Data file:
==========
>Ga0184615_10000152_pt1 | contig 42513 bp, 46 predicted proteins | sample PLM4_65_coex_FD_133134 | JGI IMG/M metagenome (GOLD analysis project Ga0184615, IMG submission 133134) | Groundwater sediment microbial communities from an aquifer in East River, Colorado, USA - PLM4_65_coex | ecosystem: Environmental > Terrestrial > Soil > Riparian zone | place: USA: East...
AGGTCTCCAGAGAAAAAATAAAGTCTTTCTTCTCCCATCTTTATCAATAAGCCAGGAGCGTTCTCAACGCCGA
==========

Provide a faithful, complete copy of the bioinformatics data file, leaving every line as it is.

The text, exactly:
>Ga0184615_10000152_pt1 | contig 42513 bp, 46 predicted proteins | sample PLM4_65_coex_FD_133134 | JGI IMG/M metagenome (GOLD analysis project Ga0184615, IMG submission 133134) | Groundwater sediment microbial communities from an aquifer in East River, Colorado, USA - PLM4_65_coex | ecosystem: Environmental > Terrestrial > Soil > Riparian zone | place: USA: East...
AGGTCTCCAGAGAAAAAATAAAGTCTTTCTTCTCCCATCTTTATCAATAAGCCAGGAGCGTTCTCAACGCCGA